GNW250 is the blog of walker, runner and jazz musician Saul Richardson.
GNW250 is short for Great North Walk 250km. The Great North Walk is a long distance walking trail between the Australian cities of Sydney and Newcastle, on the east coast of Australia. It begins at each end in the heart of the city, but quickly moves into urban bushland, a feature of our beautiful cities, and then on into rural bushland. It is never very far away from civilisation: the east coast of Australia is the most densely populated part of our vast country. However, the route takes the walker through a wonderful mixture of dry ridge-top forest, lush pockets of coastal rainforest, winding river valleys, baking hot rural back roads and picturesque farming country. It is an undulating course with many steep climbs and descents adding up to about 14000 metres of ascent/descent. There is technical single track, dirt trails and short stretches of paved road. Part of the route is used each year for the Great North Walk 100’s, known as Australia’s toughes trail ultra marathons: 100 km and 100 mile races along the northern sections of the way, from Teralba to Yarramalong and Patonga.
It had long been one of my walking goals to complete the entire Great North Walk from end to end, non-stop. I finally achieved this in September 2015. Others have run it with pacers and support in as little as 54 hours, an amazing achievement. Andrew Vize, Darrel Robins and Terry Coleman did it in 2009 in 66:36. Recently, in 2012, Jess Baker and Meredith Quinlan did it in a blistering 54:54! Joe Ward bettered that in 2015 with 49:05. Peter Tressider claimed long ago to have done it in about 32hours, but that is not verified and a number of his other claimed records seem to have been shown to be fanciful. Hikers tend to complete the GNW in about 12 days.
The efforts of those runners are simply inspirational. I’m not in their league, by any stretch of the imagination, but I was determined to beat myself to complete this challenge. I made an attempt at it in November 2012, starting from the Sydney end, but had to stop at Yarramalong, a bit over half way, after a bad start. In 2015 I was successful, walking from Newcastle to Sydney.
In November 2009, I weighed just over 118kg (260lbs). I was desperately unfit: just walking to the shops less than a block away from my house seemed like a huge effort. Often, i would drive rather than walk! I was fat, and I felt terrible and reached a point where I knew I had to do something about it. It felt like a crossroads: either I could go on being inactive and become seriously obese, or I could take control of my life. To help crystalise my realisation, I also found out about the same time that my father suffered from adult-onset diabetes. That wasn’t a place I wanted to go.
There was probably a bit more to it, as well. I had spent nearly twenty years working as a musician, but even more as a teacher and music educator. I had more or less devoted my life to my students and in trying to ensure they had the best of everything. I was very successful. My students achieved extraordinary results. The jazz bands I directed and the programs I ran became ultra-successful and known around the world as models of excellence. But the longer I worked at it, the more a dismaying realisation dawned upon me: the person who cared most about what I was doing…was me. In fact, often the only person who even thought my work was important…was me!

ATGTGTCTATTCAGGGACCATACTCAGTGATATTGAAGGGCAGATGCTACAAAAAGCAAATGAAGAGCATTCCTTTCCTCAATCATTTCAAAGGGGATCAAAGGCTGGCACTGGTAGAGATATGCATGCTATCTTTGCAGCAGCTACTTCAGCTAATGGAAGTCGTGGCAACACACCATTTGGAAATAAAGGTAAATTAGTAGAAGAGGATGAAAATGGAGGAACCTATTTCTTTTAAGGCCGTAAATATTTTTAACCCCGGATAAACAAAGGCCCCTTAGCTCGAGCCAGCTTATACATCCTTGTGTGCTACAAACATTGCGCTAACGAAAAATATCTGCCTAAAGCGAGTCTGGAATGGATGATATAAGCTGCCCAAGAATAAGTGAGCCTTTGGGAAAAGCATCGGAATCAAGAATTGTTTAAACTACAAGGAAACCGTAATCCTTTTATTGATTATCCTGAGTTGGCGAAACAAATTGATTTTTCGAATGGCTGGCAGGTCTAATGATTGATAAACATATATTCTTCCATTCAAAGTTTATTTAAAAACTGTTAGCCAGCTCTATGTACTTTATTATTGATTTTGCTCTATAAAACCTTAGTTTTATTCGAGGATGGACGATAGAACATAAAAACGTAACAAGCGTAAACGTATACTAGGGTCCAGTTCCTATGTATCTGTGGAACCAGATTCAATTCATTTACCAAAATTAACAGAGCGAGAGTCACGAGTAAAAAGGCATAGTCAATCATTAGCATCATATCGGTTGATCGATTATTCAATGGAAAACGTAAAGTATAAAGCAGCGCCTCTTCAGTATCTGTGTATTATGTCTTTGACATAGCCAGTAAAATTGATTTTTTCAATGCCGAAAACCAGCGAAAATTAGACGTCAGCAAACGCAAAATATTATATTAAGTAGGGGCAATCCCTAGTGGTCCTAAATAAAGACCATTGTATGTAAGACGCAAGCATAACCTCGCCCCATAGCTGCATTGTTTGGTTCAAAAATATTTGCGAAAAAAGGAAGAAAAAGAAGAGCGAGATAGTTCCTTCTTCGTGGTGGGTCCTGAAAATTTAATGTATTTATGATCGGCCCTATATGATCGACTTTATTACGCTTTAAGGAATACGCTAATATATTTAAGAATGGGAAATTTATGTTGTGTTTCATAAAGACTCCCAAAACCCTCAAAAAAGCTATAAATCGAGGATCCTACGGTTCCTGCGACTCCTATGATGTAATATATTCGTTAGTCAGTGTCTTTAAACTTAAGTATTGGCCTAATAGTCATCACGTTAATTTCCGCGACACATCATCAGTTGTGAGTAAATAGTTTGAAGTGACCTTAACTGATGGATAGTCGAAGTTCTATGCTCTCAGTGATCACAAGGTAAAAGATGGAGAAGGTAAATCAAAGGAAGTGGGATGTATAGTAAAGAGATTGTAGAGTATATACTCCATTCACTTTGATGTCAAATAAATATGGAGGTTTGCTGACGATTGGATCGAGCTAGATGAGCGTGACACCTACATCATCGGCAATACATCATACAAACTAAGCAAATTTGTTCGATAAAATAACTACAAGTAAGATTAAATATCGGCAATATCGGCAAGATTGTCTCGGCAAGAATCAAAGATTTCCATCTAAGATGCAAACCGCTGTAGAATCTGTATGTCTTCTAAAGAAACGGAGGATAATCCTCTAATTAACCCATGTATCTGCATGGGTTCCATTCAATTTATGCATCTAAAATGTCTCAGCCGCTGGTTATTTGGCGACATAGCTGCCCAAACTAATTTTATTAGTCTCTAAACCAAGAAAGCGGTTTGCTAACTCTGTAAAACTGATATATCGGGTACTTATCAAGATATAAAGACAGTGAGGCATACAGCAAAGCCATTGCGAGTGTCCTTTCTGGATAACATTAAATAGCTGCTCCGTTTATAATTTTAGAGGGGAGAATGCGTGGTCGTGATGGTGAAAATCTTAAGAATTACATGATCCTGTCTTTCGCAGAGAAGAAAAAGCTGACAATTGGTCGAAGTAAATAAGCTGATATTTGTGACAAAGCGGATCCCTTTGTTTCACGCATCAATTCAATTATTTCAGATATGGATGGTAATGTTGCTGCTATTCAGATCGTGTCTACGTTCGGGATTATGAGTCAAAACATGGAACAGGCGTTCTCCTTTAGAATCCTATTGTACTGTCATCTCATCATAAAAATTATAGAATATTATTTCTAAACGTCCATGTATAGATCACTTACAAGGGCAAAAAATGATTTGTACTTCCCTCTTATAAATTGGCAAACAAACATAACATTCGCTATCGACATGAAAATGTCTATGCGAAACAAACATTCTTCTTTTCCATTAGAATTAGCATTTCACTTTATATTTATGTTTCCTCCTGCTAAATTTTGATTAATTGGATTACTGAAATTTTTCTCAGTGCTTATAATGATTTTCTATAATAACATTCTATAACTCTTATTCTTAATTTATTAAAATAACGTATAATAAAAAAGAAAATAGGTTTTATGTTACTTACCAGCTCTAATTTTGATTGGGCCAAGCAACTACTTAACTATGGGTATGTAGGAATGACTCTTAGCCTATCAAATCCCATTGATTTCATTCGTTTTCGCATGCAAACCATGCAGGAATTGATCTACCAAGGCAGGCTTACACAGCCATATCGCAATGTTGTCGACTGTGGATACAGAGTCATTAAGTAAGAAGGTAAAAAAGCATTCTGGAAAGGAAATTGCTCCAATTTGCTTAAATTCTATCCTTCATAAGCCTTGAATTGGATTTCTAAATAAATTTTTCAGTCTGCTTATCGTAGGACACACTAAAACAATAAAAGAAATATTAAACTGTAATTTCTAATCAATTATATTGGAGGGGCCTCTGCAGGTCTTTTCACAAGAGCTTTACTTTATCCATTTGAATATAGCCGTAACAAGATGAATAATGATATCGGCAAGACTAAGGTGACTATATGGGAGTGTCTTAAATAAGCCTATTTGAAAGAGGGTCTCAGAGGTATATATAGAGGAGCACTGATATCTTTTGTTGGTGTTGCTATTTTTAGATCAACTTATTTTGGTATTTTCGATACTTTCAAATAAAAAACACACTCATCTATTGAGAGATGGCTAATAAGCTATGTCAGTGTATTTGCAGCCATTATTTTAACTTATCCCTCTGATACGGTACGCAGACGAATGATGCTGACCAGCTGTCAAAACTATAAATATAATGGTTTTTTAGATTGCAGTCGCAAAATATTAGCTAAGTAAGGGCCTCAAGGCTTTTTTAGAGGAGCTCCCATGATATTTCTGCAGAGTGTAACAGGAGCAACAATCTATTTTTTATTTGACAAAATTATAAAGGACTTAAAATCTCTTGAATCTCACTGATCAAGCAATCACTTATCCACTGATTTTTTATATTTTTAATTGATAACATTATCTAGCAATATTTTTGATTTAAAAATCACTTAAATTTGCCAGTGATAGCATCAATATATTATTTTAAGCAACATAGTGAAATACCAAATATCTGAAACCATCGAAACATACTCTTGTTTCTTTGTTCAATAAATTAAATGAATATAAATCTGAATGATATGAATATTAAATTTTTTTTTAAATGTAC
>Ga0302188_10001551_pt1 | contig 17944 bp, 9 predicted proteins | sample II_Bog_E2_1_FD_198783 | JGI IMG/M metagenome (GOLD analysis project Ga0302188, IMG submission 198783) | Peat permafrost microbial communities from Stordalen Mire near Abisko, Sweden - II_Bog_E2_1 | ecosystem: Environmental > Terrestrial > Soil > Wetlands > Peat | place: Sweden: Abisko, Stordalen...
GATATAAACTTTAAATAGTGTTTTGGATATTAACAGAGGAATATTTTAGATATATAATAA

In effect, I had given up my twenties and most of my thirties to a cause that noone else even thought was a cause. I had turned down some spectactular opportunities as a performer for the sake of being there for my students, but that loyalty was rarely, if ever, repayed. Sure, I built a career of sorts, and a name for myself, but at what cost? I worked massive, crushing hours, more often than not unpaid. I had almost no free time. I worked, ate, slept, and worked again. When I did have time, I was too exhausted to do anything like exercise. The painful truth was that, in the end, I was paying a massive personal and professional price for what I was doing. The only person who was going to look out for me and improve my life…was me.
Taking back control
One thing I had enjoyed doing occasionaly was bushwalking (hiking). I was too unfit to truly enjoy the experience or to get too much out of it. But as I transitioned from focusing on the needs of others to what I needed, that became my target. I was going to seize control of my life and my destiny, and get exercising.
I stopped eating masses of bad food, I reduced the portions I ate, and I started walking regularly. Often on weekends I would do longer walks in the bush. The distances gradually increased until I was doing 40km (24miles) in a day on rugged and steep trails. I would do 100km over a weekend, with hardly any sleep. These walks were both exhausting and exhilarating.
By June 2010, my weight was down to 79kg (173lbs). I could walk quickly up hills carrying a heavy pack. I had to buy new, smaller, clothes. I felt great! I even joined a bushwalking club (Sydney University Bush Walkers Assocition – SUBWA) and started doing walks with them. I learned to abseil and started going on canyoning trips.
Things went a little bit off during 2011. I got distracted by work, by now my own business started with the support of a friend, and by renovations at home. I walked fewer and fewer weekends, and the weight started creeping back up.
A new focus
But in 2012, I got back on track. I exercised every day, trying to fit in at least one hour for six days a week and a bit less on the seventh. I do a long walk/run every week and am working through a new series of personal challenges. My main target now that I’ve done the GNW250 is to do some more 6, 12, and 24 hour track races, as well as more bushwalking.
On this site I try to document a few walks plus some walking type things I’ve liked or found interesting.